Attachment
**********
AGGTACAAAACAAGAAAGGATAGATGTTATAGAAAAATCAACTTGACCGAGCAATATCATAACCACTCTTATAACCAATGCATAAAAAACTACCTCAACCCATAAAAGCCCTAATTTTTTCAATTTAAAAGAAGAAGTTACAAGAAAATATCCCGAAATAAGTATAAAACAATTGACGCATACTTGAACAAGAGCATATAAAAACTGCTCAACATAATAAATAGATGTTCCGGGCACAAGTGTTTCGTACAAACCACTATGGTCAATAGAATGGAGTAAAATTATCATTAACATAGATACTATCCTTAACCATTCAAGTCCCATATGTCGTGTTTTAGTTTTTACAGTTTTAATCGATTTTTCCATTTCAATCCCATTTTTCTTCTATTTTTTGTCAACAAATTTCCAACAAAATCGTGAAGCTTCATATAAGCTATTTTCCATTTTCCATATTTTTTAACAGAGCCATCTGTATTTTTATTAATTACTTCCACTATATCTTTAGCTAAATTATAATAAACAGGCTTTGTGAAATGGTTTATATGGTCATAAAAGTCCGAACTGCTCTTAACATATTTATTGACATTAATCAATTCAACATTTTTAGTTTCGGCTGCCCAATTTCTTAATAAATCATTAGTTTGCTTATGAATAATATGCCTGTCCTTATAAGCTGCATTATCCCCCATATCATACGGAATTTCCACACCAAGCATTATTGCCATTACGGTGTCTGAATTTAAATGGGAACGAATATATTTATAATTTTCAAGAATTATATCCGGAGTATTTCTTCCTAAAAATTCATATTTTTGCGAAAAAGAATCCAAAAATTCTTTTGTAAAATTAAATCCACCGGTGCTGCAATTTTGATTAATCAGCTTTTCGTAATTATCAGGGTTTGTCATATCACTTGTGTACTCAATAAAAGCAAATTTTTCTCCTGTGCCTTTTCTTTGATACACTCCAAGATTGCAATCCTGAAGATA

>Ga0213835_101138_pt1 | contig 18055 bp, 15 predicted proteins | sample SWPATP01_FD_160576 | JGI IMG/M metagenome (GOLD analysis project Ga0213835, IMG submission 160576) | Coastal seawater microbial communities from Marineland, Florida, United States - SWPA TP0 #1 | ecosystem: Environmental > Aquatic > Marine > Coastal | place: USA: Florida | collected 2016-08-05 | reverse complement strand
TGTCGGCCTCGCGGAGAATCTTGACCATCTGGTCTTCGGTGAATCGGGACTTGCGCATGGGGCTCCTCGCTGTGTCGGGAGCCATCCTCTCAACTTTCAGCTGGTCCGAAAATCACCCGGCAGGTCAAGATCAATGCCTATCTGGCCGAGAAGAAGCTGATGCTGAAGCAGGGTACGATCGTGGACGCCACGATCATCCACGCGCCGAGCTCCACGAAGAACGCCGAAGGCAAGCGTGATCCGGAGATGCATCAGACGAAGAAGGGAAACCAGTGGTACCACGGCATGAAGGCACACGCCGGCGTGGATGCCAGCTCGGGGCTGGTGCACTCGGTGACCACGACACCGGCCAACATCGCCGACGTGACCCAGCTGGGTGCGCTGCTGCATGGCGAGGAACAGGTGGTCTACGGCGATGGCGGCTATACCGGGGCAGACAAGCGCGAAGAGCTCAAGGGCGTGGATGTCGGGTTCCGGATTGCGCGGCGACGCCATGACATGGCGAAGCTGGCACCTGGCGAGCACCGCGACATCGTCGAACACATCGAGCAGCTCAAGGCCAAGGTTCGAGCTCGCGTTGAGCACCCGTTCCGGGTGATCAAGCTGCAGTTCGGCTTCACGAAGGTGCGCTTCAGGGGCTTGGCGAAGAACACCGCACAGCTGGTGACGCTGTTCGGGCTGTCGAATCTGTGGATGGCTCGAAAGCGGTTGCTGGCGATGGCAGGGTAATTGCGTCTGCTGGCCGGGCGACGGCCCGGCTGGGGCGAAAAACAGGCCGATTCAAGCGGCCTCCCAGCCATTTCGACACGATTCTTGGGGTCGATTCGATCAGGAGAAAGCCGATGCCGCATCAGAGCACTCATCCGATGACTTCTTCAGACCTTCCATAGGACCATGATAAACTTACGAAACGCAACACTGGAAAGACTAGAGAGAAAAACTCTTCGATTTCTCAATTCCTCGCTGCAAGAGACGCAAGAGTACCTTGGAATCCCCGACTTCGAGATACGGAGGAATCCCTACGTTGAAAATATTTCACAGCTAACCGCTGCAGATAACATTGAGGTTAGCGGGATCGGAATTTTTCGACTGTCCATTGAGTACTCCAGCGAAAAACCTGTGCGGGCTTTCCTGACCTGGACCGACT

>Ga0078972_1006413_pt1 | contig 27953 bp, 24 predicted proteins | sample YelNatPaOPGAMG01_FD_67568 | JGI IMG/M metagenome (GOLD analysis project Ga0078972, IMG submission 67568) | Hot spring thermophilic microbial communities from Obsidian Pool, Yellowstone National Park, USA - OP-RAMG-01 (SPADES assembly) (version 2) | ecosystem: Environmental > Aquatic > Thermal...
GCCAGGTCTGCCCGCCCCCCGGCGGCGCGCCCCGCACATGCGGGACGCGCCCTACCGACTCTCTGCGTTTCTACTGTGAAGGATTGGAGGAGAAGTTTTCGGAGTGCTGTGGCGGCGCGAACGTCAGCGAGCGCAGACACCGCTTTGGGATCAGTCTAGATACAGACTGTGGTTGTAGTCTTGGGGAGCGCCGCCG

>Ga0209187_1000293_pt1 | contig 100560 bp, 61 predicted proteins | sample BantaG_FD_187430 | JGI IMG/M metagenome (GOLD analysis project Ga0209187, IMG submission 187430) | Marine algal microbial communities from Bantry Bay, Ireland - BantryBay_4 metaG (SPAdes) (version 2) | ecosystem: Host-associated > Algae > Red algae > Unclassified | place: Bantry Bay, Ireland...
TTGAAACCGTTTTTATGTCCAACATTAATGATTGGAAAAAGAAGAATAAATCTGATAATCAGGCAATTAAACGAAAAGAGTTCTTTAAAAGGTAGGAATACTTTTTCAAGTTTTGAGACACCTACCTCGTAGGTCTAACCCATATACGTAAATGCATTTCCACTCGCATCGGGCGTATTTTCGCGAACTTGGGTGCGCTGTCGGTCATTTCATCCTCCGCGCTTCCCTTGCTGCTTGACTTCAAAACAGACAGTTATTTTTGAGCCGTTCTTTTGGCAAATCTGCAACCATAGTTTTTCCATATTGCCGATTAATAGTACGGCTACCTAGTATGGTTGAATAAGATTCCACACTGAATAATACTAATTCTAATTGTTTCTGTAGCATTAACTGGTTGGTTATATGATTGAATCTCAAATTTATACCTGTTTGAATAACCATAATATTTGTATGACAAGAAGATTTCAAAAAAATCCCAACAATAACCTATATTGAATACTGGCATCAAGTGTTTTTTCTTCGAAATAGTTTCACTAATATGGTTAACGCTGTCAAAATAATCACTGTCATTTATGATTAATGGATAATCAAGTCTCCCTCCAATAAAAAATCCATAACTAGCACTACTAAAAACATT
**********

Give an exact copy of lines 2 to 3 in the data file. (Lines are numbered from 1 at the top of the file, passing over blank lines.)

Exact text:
>Ga0213835_101138_pt1 | contig 18055 bp, 15 predicted proteins | sample SWPATP01_FD_160576 | JGI IMG/M metagenome (GOLD analysis project Ga0213835, IMG submission 160576) | Coastal seawater microbial communities from Marineland, Florida, United States - SWPA TP0 #1 | ecosystem: Environmental > Aquatic > Marine > Coastal | place: USA: Florida | collected 2016-08-05 | reverse complement strand
TGTCGGCCTCGCGGAGAATCTTGACCATCTGGTCTTCGGTGAATCGGGACTTGCGCATGGGGCTCCTCGCTGTGTCGGGAGCCATCCTCTCAACTTTCAGCTGGTCCGAAAATCACCCGGCAGGTCAAGATCAATGCCTATCTGGCCGAGAAGAAGCTGATGCTGAAGCAGGGTACGATCGTGGACGCCACGATCATCCACGCGCCGAGCTCCACGAAGAACGCCGAAGGCAAGCGTGATCCGGAGATGCATCAGACGAAGAAGGGAAACCAGTGGTACCACGGCATGAAGGCACACGCCGGCGTGGATGCCAGCTCGGGGCTGGTGCACTCGGTGACCACGACACCGGCCAACATCGCCGACGTGACCCAGCTGGGTGCGCTGCTGCATGGCGAGGAACAGGTGGTCTACGGCGATGGCGGCTATACCGGGGCAGACAAGCGCGAAGAGCTCAAGGGCGTGGATGTCGGGTTCCGGATTGCGCGGCGACGCCATGACATGGCGAAGCTGGCACCTGGCGAGCACCGCGACATCGTCGAACACATCGAGCAGCTCAAGGCCAAGGTTCGAGCTCGCGTTGAGCACCCGTTCCGGGTGATCAAGCTGCAGTTCGGCTTCACGAAGGTGCGCTTCAGGGGCTTGGCGAAGAACACCGCACAGCTGGTGACGCTGTTCGGGCTGTCGAATCTGTGGATGGCTCGAAAGCGGTTGCTGGCGATGGCAGGGTAATTGCGTCTGCTGGCCGGGCGACGGCCCGGCTGGGGCGAAAAACAGGCCGATTCAAGCGGCCTCCCAGCCATTTCGACACGATTCTTGGGGTCGATTCGATCAGGAGAAAGCCGATGCCGCATCAGAGCACTCATCCGATGACTTCTTCAGACCTTCCATAGGACCATGATAAACTTACGAAACGCAACACTGGAAAGACTAGAGAGAAAAACTCTTCGATTTCTCAATTCCTCGCTGCAAGAGACGCAAGAGTACCTTGGAATCCCCGACTTCGAGATACGGAGGAATCCCTACGTTGAAAATATTTCACAGCTAACCGCTGCAGATAACATTGAGGTTAGCGGGATCGGAATTTTTCGACTGTCCATTGAGTACTCCAGCGAAAAACCTGTGCGGGCTTTCCTGACCTGGACCGACT